Immortal jellyfish, also called Turritopsis dohrnii, is a species of tiny, biologically immortal jellyfish located worldwide in tropical to temperate waters. It is one of the few identified cases of animals capable of returning completely to a sexually immature, colonial stage after having reached sexual maturity as a single individual.
The Turritopsis dohrnii Medusa is bell-shaped, with the highest diameter of about 0.18 inches (4.5 millimeters), and is about as wide as it is tall. The mesoglea in the bell walls is consistently thin, except for some unusual thickening at the apex.
Most jellyfish species have a comparatively rigid life span, varying by species from hours to some months (long-lived mature jellyfish spawn every day or night; the time is also somewhat limited and species-specific). The Medusa of Turritopsis dohrnii is the only form known to have acquired the ability to return to a polyp state by a particular transformation process that needs the carriage of certain cell kinds.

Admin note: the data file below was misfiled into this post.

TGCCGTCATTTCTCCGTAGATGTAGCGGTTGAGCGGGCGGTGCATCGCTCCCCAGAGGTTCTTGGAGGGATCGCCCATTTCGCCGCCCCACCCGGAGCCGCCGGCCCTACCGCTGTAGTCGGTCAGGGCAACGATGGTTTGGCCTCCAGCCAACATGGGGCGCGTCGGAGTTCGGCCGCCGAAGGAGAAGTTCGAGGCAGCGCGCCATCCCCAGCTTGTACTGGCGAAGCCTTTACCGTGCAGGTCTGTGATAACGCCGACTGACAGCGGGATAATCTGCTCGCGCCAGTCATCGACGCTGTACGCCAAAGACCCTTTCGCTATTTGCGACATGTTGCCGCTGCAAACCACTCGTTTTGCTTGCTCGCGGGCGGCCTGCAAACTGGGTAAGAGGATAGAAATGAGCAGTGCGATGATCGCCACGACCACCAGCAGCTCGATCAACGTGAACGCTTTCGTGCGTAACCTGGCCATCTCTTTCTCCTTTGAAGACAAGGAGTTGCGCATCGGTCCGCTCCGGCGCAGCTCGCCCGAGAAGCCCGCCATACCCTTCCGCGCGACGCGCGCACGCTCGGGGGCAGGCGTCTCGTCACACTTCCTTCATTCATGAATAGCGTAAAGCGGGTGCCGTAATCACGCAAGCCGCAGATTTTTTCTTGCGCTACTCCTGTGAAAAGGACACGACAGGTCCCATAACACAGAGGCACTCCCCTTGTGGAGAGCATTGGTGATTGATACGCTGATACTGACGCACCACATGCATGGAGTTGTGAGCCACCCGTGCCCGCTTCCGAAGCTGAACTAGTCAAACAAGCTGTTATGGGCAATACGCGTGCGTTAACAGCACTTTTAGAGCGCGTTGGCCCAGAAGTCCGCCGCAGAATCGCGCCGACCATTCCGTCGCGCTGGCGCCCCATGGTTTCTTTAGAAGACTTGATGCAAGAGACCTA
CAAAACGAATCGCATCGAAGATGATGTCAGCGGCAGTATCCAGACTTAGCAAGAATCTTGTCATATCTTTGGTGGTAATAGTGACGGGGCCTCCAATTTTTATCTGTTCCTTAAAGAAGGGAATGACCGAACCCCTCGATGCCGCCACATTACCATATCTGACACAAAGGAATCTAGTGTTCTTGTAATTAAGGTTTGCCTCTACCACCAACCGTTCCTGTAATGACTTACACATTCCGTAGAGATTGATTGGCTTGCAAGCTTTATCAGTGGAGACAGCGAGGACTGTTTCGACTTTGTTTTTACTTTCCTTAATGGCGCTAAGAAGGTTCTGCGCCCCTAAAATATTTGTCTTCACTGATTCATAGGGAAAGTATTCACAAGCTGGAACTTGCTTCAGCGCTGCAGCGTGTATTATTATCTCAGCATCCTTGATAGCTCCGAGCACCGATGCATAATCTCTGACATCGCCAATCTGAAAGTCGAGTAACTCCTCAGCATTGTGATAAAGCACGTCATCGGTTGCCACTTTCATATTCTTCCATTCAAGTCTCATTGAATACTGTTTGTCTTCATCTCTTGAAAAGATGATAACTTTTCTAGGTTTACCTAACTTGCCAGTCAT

Experiments have shown that all stages of the medusae, from anew released to fully developed individuals, can convert back into polyps under the provisions of starvation, unexpected temperature change, artificial damage of the bell with forceps or scissors, or reduction of salinity. The transforming Medusa is described first by the deterioration of the bell, tentacles, and mesoglea. All immature Medusa then turned into a cyst-like stage and then transformed into stolons and polyps. However, about 20%-40% of mature Medusa went into the stolons and polyps frame without passing the cyst-like stage. Polyps were formed after two days since stolons had grown and fed on food. Polyps further multiply by growing new stolons, branches, and then polyps to create colonial hydroids. They would ultimately transform into polyps and stolons in the trial and start their lives once again, even without injury or environmental changes.
This capacity to reverse the biotic cycle (in response to unfavorable conditions) is unparalleled in the animal kingdom. It enables the jellyfish to bypass death, presenting Turritopsis dohrnii probably biologically immortal. The method has not been seen in their natural habitat because the process is relatively rapid and because field investigations at the right moment are unlikely. Regardless, most medusae are likely to fall victim to the everyday hazards of life as meroplankton, including succumbing to disease or being eaten by predators.